Hijacked plane home after 40 years

26 / 09 / 2017

Cast your mind back 40 years, if you are old enough, to October 1977, when terrorist groups were in full cry across Europe.

One of the many actions carried out by the Popular Front for the Liberation of Palestine - assumed to be working with West German insurgent group Red Army Faction (RAF) – was to hijack Lufthansa Flight 181 from Mallorca to Frankfurt, on 13 October in a bid to get a dozen imprisoned terrorist leaders released, along with demands for cash.

The RAF had by this time assassinated West German the attorney general Siegfried Buback, and kidnapped industrialist Hanns Martin Schleyer and head of the Dresdener Bank Jürgen Ponto, in a series of events later dubbed the "German Autumn."

The 737, christened Landshut after the Bavarian city then embarked with its 86 passengers and five crew on a terrifying four-day tour of the Arabian Peninsula, stopping in five different cities to refuel.

After Captain Jürgen Schumann was murdered in Aden, southern Yemen, the plane reached the Somalian capital Mogadishu on 17 October, where the German GSG 9 elite tactical unit stormed the plane, killing three of the four hijackers but rescuing the passengers and surviving crew members.

Landshut returned quietly to service a few weeks after the hijacking. Lufthansa sold her in 1985 and she ended up with Brazilian carrier TAF Linhas Aereas, which eventually decommissioned the plane in January 2008 at Fortaleza airport, where she has remained, gathering dust, ever since.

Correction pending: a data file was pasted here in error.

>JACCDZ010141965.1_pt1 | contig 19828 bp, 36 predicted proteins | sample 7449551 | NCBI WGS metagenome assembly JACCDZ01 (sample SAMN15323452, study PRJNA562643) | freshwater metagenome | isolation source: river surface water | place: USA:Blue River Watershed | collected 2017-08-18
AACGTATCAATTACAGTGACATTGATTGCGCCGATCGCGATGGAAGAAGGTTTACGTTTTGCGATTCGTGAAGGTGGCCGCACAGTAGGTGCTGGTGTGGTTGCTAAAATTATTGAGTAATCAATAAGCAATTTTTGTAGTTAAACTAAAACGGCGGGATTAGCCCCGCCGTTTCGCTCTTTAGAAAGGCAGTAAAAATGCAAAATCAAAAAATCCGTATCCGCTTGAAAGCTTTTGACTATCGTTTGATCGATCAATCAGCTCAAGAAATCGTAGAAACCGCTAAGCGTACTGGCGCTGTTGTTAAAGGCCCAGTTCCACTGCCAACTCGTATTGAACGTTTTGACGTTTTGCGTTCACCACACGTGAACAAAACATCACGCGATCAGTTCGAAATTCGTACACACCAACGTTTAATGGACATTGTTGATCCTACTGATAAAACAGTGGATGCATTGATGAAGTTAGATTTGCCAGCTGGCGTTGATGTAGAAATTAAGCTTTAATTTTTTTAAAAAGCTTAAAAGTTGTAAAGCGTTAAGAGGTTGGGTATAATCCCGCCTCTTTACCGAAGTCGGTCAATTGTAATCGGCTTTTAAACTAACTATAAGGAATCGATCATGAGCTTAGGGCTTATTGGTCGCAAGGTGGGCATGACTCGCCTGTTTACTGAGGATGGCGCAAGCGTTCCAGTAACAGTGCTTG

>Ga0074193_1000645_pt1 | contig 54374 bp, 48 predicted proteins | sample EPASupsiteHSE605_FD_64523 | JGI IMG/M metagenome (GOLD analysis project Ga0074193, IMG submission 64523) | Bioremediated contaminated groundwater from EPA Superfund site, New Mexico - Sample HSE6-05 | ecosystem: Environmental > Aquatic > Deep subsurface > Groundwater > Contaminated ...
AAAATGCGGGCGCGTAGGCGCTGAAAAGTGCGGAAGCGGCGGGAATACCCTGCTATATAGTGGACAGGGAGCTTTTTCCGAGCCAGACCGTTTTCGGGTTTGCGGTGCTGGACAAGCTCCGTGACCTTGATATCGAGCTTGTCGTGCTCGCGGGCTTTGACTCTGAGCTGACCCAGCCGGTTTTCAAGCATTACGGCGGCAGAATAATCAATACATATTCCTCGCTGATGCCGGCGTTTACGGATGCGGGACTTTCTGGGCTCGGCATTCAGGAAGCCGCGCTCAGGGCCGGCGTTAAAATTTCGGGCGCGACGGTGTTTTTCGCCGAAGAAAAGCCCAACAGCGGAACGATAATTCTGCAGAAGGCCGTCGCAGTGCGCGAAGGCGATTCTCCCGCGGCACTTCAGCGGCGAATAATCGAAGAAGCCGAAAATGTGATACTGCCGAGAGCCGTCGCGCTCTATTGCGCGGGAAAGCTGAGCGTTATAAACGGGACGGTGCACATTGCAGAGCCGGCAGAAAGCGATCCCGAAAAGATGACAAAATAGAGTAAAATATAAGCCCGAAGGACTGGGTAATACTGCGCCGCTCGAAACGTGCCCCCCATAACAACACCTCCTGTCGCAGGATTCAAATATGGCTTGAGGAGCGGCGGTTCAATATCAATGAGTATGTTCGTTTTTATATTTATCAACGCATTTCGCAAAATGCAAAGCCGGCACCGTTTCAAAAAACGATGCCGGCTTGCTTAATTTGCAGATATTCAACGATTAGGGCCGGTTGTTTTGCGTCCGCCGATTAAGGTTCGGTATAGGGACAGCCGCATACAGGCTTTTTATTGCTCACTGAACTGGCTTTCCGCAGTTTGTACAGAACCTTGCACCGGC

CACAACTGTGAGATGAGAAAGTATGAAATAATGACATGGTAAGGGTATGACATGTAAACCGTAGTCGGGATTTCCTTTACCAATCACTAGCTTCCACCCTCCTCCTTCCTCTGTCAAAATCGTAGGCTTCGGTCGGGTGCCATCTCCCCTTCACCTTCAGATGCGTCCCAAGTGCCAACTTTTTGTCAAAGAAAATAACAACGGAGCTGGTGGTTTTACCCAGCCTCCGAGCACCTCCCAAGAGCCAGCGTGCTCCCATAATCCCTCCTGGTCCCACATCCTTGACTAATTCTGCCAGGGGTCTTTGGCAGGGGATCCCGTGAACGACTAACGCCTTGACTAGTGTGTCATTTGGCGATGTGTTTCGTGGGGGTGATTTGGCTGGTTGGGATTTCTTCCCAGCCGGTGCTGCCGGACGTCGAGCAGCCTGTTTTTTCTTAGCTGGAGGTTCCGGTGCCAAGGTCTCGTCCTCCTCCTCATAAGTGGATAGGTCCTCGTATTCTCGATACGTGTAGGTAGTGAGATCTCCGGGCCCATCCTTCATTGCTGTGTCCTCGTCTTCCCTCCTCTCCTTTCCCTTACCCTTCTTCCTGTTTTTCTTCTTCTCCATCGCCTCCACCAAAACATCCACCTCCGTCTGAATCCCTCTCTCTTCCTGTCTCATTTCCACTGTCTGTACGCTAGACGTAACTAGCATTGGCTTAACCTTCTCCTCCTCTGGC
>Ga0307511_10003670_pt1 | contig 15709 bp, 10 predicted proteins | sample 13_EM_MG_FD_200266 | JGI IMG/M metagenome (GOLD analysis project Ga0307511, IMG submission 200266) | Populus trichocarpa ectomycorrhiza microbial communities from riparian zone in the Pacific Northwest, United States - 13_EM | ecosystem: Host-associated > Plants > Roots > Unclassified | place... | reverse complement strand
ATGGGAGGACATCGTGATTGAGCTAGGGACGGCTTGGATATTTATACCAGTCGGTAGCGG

But recognising her historic importance, the German foreign ministry bought the plane for 75,936 Brazilian real (€20,000) from Brazilian airport operator Infraero, and made arrangements to return her home.

Landshut will be restored and eventually go on display at the Dornier Museum in southern Germany.

But getting the non-flying plane home was a drama in itself, with forwarder Logistics Plus, and its global partner Salco Logistics, playing a crucial role.

After checking the dimensions of dismantled plane, they decided to bring Landshut home in a chartered Antonov 124-100 and an Ilyushin 76TD.

Salco Logistics arranged all handling in Fortaleza during the dismantling and loading of the parts to the chartered aircraft while Logistics Plus arranged for handling on arrival in Friedrichshafen and the move to the Dornier Museum.

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